Boston lawsuit claims DES-breast cancer link

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Boston lawsuit claims link between anti-miscarriage drug and breast cancer in daughters

By Denise Lavoie, AP Legal Affairs Writer

January 10, 2012

In this Dec. 13, 2011 photo, breast cancer survivor Arline MacCormack speaks with a reporter at her home in Newton, Mass. A study has confirmed that the drug DES, which millions of pregnant women took decades ago to prevent miscarriage and complications, has put their daughters at higher risk for breast cancer and other health problems that are showing up now. MacCormack is one of 53 women from around the country who are suing drug companies who made and promoted DES for millions of pregnant women from about 1938 to the early 1970s. (AP Photo/Steven Senne)

BOSTON (AP) — Arline MacCormack first heard about DES from her mother when she was 17. Three decades later, MacCormack believes that the drug her mother took to prevent miscarriages caused her to develop breast cancer at age 44.

MacCormack, of Newton, is one of 53 women from around the country who are suing drug companies who made and promoted DES for millions of pregnant women from about 1938 to the early 1970s. In 1971, the U.S. Food and Drug Administration told doctors to stop prescribing DES for their pregnant patients after a study found that taking DES during pregnancy appeared to increase the risk of developing a rare vaginal cancer years later for DES daughters in their teens and 20s.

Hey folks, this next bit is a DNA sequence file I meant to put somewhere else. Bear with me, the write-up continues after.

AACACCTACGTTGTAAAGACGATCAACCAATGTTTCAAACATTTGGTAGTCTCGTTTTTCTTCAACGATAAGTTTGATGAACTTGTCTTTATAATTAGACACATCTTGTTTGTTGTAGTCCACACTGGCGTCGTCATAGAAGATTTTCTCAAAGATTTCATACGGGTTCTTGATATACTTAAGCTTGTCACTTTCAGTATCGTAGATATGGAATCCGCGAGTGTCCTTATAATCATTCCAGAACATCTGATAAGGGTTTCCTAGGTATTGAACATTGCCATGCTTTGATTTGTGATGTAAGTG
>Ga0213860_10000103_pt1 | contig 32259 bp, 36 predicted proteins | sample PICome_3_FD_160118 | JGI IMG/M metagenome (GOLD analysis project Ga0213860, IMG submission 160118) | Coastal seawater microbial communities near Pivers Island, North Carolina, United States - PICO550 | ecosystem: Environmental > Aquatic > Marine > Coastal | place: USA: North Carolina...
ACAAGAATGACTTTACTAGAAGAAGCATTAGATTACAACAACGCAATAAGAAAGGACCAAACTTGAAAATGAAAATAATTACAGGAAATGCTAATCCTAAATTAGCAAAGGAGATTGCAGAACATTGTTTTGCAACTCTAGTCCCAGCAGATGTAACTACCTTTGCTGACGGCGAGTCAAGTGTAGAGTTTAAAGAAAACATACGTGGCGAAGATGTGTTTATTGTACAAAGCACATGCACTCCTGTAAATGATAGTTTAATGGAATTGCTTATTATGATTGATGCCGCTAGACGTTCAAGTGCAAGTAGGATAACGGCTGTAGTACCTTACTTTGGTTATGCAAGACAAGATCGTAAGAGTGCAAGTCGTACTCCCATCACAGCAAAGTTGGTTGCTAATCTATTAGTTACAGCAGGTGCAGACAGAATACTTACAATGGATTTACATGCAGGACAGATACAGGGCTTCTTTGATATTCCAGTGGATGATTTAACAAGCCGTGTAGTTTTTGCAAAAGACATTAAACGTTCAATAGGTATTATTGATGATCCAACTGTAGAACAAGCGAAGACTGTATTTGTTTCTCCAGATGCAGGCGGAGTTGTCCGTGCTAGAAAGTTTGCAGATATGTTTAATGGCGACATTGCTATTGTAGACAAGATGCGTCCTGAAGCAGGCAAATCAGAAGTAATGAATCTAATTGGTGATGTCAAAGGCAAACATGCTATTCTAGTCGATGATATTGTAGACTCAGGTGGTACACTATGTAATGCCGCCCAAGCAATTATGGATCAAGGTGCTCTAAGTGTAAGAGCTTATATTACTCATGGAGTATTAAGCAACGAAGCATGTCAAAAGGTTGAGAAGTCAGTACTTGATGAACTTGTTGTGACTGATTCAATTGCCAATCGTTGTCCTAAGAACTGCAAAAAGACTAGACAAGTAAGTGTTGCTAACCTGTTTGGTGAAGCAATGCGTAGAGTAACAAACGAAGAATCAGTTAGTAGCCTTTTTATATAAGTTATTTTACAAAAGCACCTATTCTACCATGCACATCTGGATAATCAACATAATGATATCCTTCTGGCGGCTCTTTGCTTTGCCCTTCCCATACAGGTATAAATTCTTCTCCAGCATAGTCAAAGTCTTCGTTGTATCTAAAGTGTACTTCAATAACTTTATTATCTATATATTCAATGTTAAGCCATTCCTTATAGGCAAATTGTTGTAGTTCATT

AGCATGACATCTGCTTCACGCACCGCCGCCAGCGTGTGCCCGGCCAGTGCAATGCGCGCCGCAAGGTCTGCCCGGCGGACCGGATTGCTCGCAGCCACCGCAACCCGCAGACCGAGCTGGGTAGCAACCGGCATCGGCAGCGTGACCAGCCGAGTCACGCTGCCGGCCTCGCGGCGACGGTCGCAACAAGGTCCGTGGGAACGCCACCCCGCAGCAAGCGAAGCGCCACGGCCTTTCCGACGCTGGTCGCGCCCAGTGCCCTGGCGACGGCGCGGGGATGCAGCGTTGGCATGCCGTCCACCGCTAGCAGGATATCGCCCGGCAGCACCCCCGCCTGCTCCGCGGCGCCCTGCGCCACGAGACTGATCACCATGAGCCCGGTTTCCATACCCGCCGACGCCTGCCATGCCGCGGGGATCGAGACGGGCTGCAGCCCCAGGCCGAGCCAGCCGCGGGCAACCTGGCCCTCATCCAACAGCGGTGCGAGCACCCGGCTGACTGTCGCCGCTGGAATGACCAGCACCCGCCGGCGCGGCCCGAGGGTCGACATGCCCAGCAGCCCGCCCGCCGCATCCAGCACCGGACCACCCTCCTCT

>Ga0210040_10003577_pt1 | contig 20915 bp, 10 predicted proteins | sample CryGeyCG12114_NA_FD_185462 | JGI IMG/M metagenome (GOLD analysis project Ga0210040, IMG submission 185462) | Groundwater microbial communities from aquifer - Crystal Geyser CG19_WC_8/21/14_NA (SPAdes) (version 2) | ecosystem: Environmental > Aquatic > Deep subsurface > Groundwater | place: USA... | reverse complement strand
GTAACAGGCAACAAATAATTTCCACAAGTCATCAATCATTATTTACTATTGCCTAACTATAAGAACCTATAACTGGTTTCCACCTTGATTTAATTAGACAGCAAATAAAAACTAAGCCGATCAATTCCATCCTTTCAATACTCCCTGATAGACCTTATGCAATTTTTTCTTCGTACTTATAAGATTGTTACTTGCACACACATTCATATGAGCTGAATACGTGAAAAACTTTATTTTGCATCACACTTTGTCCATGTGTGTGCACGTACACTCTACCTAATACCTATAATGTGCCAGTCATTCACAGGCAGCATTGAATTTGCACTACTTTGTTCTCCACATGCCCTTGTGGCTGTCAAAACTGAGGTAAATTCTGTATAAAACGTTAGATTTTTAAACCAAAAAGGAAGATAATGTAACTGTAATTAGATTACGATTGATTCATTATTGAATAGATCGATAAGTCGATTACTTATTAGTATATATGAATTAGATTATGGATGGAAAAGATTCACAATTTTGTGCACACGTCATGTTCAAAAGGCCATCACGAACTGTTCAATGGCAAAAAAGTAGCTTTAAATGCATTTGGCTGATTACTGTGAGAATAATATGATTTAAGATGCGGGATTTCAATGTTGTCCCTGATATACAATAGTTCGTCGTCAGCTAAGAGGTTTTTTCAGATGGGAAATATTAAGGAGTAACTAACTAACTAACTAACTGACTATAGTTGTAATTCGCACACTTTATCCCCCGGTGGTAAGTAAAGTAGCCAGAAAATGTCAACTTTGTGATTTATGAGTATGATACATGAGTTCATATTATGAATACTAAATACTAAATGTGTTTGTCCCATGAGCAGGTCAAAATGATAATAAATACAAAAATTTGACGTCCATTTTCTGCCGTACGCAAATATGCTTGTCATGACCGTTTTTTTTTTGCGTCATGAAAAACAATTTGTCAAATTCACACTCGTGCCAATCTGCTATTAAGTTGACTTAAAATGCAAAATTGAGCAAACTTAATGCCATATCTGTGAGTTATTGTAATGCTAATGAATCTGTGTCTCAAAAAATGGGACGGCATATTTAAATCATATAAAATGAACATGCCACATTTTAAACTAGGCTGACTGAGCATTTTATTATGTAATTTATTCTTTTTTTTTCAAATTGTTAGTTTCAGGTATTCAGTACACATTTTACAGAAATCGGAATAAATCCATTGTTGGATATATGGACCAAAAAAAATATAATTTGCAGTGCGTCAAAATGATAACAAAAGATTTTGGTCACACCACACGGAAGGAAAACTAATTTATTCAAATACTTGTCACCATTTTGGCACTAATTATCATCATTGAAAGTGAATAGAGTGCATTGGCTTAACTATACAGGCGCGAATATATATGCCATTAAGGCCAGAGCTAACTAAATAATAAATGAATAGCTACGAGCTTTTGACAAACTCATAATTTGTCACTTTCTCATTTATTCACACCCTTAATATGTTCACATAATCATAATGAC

DES, or diethylstilbestrol (dahy-eth-uhl-stil-bes’-trawl), is a synthetic estrogen that was prescribed to millions of women in the United States, Europe and other countries to prevent miscarriages, premature birth and other problems.

The case in Boston is being closely watched by DES daughters around the country. Thousands of lawsuits have been filed since the 1970s alleging links between DES and cervical and vaginal cancer, as well as infertility problems. Many of those cases were settled before trial. The Boston case is believed to be the first major litigation alleging a link between DES and breast cancer in DES daughters over the age of 40.

MacCormack, now 50, said she was stunned when she was diagnosed with breast cancer six years ago after having mammograms every six months since she turned 40 because she had had several benign cysts removed over the years.

“The characteristics of my cancer were for women over 60 typically. It wasn’t the type of cancer a 40-year-old or a 44-year-old woman gets,” said MacCormack.

“When I read the research that’s been done, I found I had more chance of getting it because my mom took DES,” she said.

The women’s lawyers say their case is supported by a recent study that suggests that breast cancer risk is nearly doubled in DES daughters over the age of 40. The average woman has about a 1 in 50 chance of developing breast cancer by 55. The study, led by Dr. Robert Hoover, a researcher at the National Cancer Institute, found that the chance for DES daughters is 1 in 25.

The lawsuit alleges that 14 drug manufacturers — including Eli Lilly and Co. and Bristol-Myers Squibb Co.— withheld from doctors and the FDA reports that showed DES did not prevent miscarriages and raised serious questions about the safety of the drug.

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Author: Leslie Carol Botha

Author, publisher, radio talk show host and internationally recognized expert on women's hormone cycles. Social/political activist on Gardasil the HPV vaccine for adolescent girls. Co-author of "Understanding Your Mood, Mind and Hormone Cycle." Honorary advisory board member for the Foundation for the Study of Cycles and member of the Society for Menstrual Cycle Research.